U.S. Sen. Bill Cassidy’s planned town hall meeting in Metairie had already gone off the rails by the time he walked in the door about 25 minutes late Wednesday afternoon.
Hundreds of protesters were chanting outside the Jefferson Parish East Bank Regional Library in Metairie. Inside, about 180 people — many of whom had been waiting for more than three hours with sharp questions about where Cassidy, a Republican, stood on President Donald Trump’s policies — had grown restless and taken over the podium.
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And that was only the start of an hourlong session that saw residents shouting questions, interrupting the senator and demanding answers in a rowdy environment in which Cassidy was cut off or shouted down at every turn.
“We are not your enemies, Senator. You work for us,” one audience member said. “Stand up to Trump for us.”
Click here to watch a live feed from the meeting.
The town hall was one of a wave of similar events nationwide this month that have been taken over by opponents of Trump unleashing fury on members of Congress, who are on recess.
Like many of the others, the Metairie event was less a dialogue than an outpouring of anger. Residents railed against Republicans' plans to repeal the Affordable Care Act, often known as Obamacare, as well as to block many Muslims from entering the country and to change the direction of public education.
The protesters and audience members resembled — at the other end of the political spectrum — the crowds of conservative Tea Party supporters who flooded town halls several years ago after President Barack Obama’s election. Many of the protesters said they were consciously emulating the Tea Party after seeing its success in garnering attention and taking power within the GOP.
One woman, in fact, held up a sign that read, “Thanks, Tea Party for the tactics! The Resistance.”
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While these kinds of confrontations have occasionally led to embarrassing moments for other elected officials in recent weeks, Cassidy — even amid the shouting — never appeared to veer far from his talking points.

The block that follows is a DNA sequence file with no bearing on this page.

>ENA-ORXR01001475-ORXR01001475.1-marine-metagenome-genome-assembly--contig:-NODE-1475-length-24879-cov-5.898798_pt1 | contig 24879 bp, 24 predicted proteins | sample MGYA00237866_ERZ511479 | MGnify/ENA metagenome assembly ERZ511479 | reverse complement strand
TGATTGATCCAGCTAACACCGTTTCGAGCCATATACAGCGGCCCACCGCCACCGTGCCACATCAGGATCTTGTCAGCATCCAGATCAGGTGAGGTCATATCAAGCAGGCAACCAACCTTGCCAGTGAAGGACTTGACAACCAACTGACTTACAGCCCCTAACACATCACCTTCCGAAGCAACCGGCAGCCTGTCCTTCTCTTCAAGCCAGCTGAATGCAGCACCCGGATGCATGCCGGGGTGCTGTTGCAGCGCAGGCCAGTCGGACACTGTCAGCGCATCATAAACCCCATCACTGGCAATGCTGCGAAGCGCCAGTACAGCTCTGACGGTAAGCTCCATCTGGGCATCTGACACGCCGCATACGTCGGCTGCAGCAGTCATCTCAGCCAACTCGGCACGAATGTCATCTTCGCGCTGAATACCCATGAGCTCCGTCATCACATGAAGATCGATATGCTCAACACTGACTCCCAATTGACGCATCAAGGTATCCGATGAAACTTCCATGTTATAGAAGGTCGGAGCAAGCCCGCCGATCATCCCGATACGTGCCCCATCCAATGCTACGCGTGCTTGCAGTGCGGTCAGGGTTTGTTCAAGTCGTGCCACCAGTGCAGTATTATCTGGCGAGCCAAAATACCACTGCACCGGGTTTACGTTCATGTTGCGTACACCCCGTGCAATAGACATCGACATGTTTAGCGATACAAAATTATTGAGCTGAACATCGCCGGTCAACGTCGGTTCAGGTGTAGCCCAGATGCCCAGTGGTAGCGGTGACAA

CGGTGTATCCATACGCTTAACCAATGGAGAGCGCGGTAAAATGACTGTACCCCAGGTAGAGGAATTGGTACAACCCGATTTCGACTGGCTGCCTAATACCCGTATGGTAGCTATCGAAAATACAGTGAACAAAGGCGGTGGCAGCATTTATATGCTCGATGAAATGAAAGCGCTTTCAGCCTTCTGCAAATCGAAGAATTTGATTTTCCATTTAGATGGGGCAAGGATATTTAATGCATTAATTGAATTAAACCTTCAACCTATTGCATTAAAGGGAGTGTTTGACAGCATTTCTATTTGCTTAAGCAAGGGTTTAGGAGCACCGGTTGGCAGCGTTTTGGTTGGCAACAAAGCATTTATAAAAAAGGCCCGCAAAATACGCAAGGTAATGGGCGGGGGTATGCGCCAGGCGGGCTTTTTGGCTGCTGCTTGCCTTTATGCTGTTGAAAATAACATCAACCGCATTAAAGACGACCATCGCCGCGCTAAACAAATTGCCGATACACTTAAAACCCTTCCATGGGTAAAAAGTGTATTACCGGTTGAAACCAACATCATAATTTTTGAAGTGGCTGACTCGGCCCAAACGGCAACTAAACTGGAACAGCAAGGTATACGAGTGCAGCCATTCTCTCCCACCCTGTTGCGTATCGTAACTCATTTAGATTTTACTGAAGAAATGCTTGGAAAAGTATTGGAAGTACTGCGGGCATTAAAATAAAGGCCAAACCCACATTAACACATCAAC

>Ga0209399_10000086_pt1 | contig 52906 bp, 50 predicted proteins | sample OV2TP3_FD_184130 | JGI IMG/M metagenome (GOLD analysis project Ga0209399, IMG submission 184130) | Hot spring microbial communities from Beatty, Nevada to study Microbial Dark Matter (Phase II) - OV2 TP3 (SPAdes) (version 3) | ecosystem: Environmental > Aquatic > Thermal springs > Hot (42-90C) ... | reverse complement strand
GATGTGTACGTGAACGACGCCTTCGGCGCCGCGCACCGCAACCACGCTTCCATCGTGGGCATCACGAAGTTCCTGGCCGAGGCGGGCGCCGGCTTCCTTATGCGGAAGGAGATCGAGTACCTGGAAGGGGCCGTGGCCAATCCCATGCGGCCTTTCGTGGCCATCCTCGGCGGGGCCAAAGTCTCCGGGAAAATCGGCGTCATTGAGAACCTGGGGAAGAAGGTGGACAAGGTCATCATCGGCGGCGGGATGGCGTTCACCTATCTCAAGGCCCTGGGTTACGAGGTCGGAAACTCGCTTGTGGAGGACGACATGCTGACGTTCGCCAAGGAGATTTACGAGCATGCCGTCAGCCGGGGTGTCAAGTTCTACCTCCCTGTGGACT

“I assume they’re Americans that care about our country that feel differently about Trump than most folks in Louisiana do, but they’re coming out with their constitutionally protected right to assemble and speak. And isn’t that a good thing?” Cassidy said after the town hall.
“We anticipated it, and at some point you just started to have fun,” he said.
A Tuesday event in Denham Springs was significantly less raucous and focused more on the area's ongoing recovery from last summer’s floods.
But the meeting in Metairie left some frustrated with the lack of responses from Cassidy.
“They want to destroy Obama’s legacy, but they’re going to destroy people’s lives at the same time,” said Jenny Yanez.
Though many in the waiting crowd — which at one point swelled to more than 500 people — said they were peeved at Cassidy’s recent proposal of a plan to replace the Affordable Care Act, they also sought to lay blame at Cassidy’s feet for other aspects of Trump's controversial first month in office.
“His plan is definitely not a good plan,” said retired teacher Madeline Gaillano of Thibodaux, as she stood in line in front of the library. “And we’re here to let him know that. But we’re also here to let him know that we’re going to hold him accountable for what’s going on with the Russians and Trump.”
Donald Trump’s ties to Moscow and its alleged interference in the presidential election, his choice of billionaire businesswoman Betsy DeVos as education secretary, and his defunding of Planned Parenthood’s international operations were just some of the other gripes protesters sought to take to Cassidy.
Though a few Cassidy or Trump supporters showed up to hear and applaud what Cassidy had to say, they were engulfed and outshouted by the critics. None of them apparently made it into the town hall itself.
Little of substance came through all the shouting.
Despite repeated calls for a “yes or no” answer on whether he would support repealing Obamacare without a replacement plan in place, Cassidy did not answer that question.
Medical student Stephanie Preston said she found that “disheartening,” given the improvements in quality of care she said she has seen for patients who are getting services through Obamacare’s Medicaid expansion.
Many said the lack of answers was frustrating, but for some, the show of opposition was valuable in itself.
“We had the TV cameras in there, we have a big stage, and we had a chance to make him look bad,” said Jeff Barrios, a teacher in Jefferson Parish.
Outside, some waved signs that resembled graveyard headstones, with words like “R.I.P. Queer & Trans Rights,” “RIP Clean Water” and “R.I.P. Medicaid. #CassidyKills.”
“I want Mr. Cassidy to be a patriot and not vote for his party but the people he represents,” said Marcia Curole, who lives in Metairie.
The fact that not everyone would get inside caused consternation among many who waited in the sun. And tensions rose at one point when a man in a "Make America Great Again" hat strolled up to meet a friend who had saved him a space. The man, Steve Finn of River Ridge, was one of the few visible Trump supporters in the crowd.
Finn was quickly, and ferociously, accused of cutting in line.
When the library doors swung open moments later, Finn and his friend got close but didn't make the cut.
Finn said most Trump supporters likely stayed home.
"The people who are loud and upset are who didn’t vote for him, obviously," he said. "But that's why they call it the silent majority."